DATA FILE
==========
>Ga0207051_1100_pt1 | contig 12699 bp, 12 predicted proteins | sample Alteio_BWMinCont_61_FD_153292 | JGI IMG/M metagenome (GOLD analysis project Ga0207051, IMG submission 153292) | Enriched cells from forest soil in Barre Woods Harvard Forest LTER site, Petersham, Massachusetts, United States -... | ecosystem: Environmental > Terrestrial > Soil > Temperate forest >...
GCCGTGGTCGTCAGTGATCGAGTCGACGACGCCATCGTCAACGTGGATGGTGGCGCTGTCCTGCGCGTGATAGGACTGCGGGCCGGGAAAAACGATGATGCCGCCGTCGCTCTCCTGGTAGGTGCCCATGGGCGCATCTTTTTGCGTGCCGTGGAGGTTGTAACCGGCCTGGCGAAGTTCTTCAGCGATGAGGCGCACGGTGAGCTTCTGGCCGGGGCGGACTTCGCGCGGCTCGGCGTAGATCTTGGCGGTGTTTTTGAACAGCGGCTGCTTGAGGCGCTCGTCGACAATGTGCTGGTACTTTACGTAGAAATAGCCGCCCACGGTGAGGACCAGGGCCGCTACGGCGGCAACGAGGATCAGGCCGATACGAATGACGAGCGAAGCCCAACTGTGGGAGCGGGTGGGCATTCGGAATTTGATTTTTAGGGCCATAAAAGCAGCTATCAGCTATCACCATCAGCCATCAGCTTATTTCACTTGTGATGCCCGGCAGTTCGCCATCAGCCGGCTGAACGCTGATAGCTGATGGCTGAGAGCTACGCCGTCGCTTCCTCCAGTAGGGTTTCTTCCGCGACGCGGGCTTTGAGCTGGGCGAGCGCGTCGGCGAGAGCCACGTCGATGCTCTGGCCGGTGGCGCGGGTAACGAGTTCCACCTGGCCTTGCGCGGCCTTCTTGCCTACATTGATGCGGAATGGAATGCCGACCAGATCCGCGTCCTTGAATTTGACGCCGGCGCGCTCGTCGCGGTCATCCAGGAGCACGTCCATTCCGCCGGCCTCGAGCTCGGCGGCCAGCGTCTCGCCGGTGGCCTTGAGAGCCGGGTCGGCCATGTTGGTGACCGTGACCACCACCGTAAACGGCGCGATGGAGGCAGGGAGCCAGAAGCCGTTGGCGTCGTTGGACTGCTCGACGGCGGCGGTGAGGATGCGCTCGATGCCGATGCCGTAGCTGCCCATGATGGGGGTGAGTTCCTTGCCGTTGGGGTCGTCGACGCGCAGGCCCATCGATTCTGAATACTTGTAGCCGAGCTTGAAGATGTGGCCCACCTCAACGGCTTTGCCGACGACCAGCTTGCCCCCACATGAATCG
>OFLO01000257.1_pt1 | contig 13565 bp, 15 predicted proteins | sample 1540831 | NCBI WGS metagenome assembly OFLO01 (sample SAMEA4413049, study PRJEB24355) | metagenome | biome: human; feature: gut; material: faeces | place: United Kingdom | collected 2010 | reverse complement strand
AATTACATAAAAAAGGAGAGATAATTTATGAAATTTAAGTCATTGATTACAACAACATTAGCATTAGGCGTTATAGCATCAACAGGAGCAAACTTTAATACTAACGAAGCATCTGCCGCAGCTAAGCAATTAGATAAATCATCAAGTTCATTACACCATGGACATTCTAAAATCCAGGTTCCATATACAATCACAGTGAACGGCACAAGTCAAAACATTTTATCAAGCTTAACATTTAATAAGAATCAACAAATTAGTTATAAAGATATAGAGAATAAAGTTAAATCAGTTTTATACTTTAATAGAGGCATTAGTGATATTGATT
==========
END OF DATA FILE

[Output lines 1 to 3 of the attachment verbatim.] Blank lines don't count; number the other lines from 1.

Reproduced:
>Ga0207051_1100_pt1 | contig 12699 bp, 12 predicted proteins | sample Alteio_BWMinCont_61_FD_153292 | JGI IMG/M metagenome (GOLD analysis project Ga0207051, IMG submission 153292) | Enriched cells from forest soil in Barre Woods Harvard Forest LTER site, Petersham, Massachusetts, United States -... | ecosystem: Environmental > Terrestrial > Soil > Temperate forest >...
GCCGTGGTCGTCAGTGATCGAGTCGACGACGCCATCGTCAACGTGGATGGTGGCGCTGTCCTGCGCGTGATAGGACTGCGGGCCGGGAAAAACGATGATGCCGCCGTCGCTCTCCTGGTAGGTGCCCATGGGCGCATCTTTTTGCGTGCCGTGGAGGTTGTAACCGGCCTGGCGAAGTTCTTCAGCGATGAGGCGCACGGTGAGCTTCTGGCCGGGGCGGACTTCGCGCGGCTCGGCGTAGATCTTGGCGGTGTTTTTGAACAGCGGCTGCTTGAGGCGCTCGTCGACAATGTGCTGGTACTTTACGTAGAAATAGCCGCCCACGGTGAGGACCAGGGCCGCTACGGCGGCAACGAGGATCAGGCCGATACGAATGACGAGCGAAGCCCAACTGTGGGAGCGGGTGGGCATTCGGAATTTGATTTTTAGGGCCATAAAAGCAGCTATCAGCTATCACCATCAGCCATCAGCTTATTTCACTTGTGATGCCCGGCAGTTCGCCATCAGCCGGCTGAACGCTGATAGCTGATGGCTGAGAGCTACGCCGTCGCTTCCTCCAGTAGGGTTTCTTCCGCGACGCGGGCTTTGAGCTGGGCGAGCGCGTCGGCGAGAGCCACGTCGATGCTCTGGCCGGTGGCGCGGGTAACGAGTTCCACCTGGCCTTGCGCGGCCTTCTTGCCTACATTGATGCGGAATGGAATGCCGACCAGATCCGCGTCCTTGAATTTGACGCCGGCGCGCTCGTCGCGGTCATCCAGGAGCACGTCCATTCCGCCGGCCTCGAGCTCGGCGGCCAGCGTCTCGCCGGTGGCCTTGAGAGCCGGGTCGGCCATGTTGGTGACCGTGACCACCACCGTAAACGGCGCGATGGAGGCAGGGAGCCAGAAGCCGTTGGCGTCGTTGGACTGCTCGACGGCGGCGGTGAGGATGCGCTCGATGCCGATGCCGTAGCTGCCCATGATGGGGGTGAGTTCCTTGCCGTTGGGGTCGTCGACGCGCAGGCCCATCGATTCTGAATACTTGTAGCCGAGCTTGAAGATGTGGCCCACCTCAACGGCTTTGCCGACGACCAGCTTGCCCCCACATGAATCG
>OFLO01000257.1_pt1 | contig 13565 bp, 15 predicted proteins | sample 1540831 | NCBI WGS metagenome assembly OFLO01 (sample SAMEA4413049, study PRJEB24355) | metagenome | biome: human; feature: gut; material: faeces | place: United Kingdom | collected 2010 | reverse complement strand